Offloading crude from stranded oil tanker FSO Nabarima would take around 30 to 35 days, Trinidad & Tobago’s Energy Minister Franklin Khan said. The vessel which was on the verge of spilling 1.3 million barrels of crude oil into the Caribbean no longer poses a major environmental risk, he added while addressing media persons on Sunday.
“The FSO Nabarima is upright and stable, with no visible tilt or imminent risk of sinking,” the Minister said.
“Observations made by a team of experts who visited the FSO Nabarima showed no visible tilt or water ingress within the vessel. The team also inspected other areas of the vessel, including the control room, boiler room, pumps and bilge tanks and noticed no water ingress, a report published on Loop Cayman stated.
“Their report indicated that everything seemed to have been fine. There was no evidence of water ingress of water presence. Two generators were operational, one was on standby. All systems appeared to be functional and the double hull is intact,” said Khan.
He said Trinidad and Tobago and Venezuela both share an oil spill contingency plan which could be invoked by either party if there was imminent danger.
The Minister noted that another vessel, the Icaro, was due to offload the crude, which would most likely be transferred to Venezuela, and noted that the vessel’s capacity is smaller. As a result, the offloading of the Nabarima’s 1.3 million barrels of oil would take between 30-35 days.
They have therefore suggested using a larger tanker to offload the crude, ideally so that the operation would take place within two-to-five days. Khan said that the existing process is safe. “The transfer process that is currently taking place, albeit slow, is considered very safe.”
Regarding footage shared by conservation group Fishermen and Friends of the Sea, which was taken on October 16, he said he could not comment on that. “Our team visited on Tuesday and they have seen the vessel totally upright, no list. The double-wall is intact. I have no comment to make on who posted what.”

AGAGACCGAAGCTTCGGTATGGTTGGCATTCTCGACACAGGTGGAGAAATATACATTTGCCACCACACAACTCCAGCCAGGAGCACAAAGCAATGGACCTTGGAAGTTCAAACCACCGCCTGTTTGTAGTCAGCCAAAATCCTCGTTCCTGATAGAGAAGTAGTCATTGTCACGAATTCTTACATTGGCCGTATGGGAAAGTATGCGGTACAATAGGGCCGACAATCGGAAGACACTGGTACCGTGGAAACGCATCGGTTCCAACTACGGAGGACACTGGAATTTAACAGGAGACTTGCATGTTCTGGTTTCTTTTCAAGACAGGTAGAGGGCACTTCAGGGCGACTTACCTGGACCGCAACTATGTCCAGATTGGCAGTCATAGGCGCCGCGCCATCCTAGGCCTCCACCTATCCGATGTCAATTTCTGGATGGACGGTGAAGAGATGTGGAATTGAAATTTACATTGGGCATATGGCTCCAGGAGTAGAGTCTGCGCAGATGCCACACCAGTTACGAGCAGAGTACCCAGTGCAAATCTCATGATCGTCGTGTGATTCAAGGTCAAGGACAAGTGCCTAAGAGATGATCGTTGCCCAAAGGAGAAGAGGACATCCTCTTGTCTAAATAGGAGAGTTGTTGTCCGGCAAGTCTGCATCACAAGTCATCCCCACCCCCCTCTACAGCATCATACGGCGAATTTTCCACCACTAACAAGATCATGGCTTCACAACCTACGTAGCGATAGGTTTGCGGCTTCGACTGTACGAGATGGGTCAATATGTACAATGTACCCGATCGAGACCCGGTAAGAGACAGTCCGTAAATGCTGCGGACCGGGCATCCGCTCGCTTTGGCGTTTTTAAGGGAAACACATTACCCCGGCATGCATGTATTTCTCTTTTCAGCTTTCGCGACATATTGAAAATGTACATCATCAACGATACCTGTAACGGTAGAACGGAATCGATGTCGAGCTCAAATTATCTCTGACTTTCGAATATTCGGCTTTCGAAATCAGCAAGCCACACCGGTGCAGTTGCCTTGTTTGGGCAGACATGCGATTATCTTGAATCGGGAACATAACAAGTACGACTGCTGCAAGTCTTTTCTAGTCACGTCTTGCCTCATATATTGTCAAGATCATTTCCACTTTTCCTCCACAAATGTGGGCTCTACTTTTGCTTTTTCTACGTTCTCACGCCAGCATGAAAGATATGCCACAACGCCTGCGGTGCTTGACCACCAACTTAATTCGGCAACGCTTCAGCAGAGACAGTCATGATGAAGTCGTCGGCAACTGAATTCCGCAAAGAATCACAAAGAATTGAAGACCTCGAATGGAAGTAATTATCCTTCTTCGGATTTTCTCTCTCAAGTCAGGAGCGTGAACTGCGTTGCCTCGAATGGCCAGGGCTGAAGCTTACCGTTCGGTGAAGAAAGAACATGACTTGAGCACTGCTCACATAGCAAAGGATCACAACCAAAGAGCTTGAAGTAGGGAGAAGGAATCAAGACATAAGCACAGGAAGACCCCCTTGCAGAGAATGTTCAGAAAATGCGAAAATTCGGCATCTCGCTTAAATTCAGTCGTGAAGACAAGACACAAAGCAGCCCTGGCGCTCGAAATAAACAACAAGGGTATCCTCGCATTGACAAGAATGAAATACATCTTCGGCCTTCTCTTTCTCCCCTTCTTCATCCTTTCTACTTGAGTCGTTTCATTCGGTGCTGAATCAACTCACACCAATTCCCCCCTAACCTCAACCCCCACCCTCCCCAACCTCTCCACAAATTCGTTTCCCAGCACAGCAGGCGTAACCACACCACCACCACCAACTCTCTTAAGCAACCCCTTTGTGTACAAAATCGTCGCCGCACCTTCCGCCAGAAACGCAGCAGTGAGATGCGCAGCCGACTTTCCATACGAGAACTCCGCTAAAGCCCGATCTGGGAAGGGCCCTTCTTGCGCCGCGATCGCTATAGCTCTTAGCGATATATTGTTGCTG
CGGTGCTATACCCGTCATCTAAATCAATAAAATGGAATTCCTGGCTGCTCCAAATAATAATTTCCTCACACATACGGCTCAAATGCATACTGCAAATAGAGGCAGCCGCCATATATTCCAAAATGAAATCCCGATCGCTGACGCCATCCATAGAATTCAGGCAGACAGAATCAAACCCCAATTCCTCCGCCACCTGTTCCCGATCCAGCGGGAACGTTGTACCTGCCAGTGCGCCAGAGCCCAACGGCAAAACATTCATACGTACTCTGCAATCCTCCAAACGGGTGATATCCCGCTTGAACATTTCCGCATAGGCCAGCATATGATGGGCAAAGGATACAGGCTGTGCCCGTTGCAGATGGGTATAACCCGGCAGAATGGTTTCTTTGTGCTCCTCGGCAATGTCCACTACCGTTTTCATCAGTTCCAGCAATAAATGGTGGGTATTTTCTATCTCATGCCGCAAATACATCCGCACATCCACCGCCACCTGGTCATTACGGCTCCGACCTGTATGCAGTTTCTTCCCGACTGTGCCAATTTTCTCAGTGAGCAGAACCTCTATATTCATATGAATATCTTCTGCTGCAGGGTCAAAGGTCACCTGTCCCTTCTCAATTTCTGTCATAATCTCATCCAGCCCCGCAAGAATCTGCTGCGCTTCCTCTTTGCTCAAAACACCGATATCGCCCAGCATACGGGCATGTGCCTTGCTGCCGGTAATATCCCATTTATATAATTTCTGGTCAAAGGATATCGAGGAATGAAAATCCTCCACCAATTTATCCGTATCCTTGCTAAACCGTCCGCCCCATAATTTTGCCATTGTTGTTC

FSO Nabarima: The Nabarima is a floating stored oil (FSO) vessel which stores oil from the Corocoro Oil field in the Venezuelan Gulf. The vessel which has a capacity of 1.4 million barrels of oil, is jointly owned by Venezuela’s PdVSA and Italian company Eni Group and was fixed at that location for approximately 10 years.
The vessel has been dormant after US sanctions were placed on PDVSA preventing international trade. In a statement earlier this month, the US Embassy has said no sanctions would occur from any operation resulting from an environmental or humanitarian crisis.
Fishermen and Friends of the Sea (FFOS) is calling for CARICOM (Caribbean Community) as well the other nations that depend on the Caribbean Sea – including Latin American, French and Dutch Caribbean territories – to meet urgently to discuss the implementation of a regional plan of action to address environmental disasters such as the one created by the FSO Nabarima vessel, a report published on UNILAD stated.
FFOS issued a statement on Thursday, as the environmental watch group continues to monitor the vessel that’s currently sinking in the Caribbean Sea. “We all mutually depend upon the Caribbean Sea and in the 21st Century it is appalling that there is no binding agreement to facilitate an emergency response plan with an inventory on standby including human and intellectual capital and infrastructural mechanisms to respond in the event of a disaster like this.”
The group noted that images obtained from SkyTruth and reports circulating in global media claim a Venezuelan oil tanker, the ICARO, has approached the FSO Nabarima and is transferring some of the oil within. This has afforded an opportunity to assess the listing. However, FFOS said the vessel remains a threat, the UNILAD report further stated.
Below is the link to the video shared by Fishermen and Friends of the Sea in which the FFOS has appealed for a declaring the matter as a National Emergency (Video Courtesy: Fishermen and Friends of the Sea / Gary Aboud):
(References: Loop Cayman and UNILAD)
Sea News Feature, October 26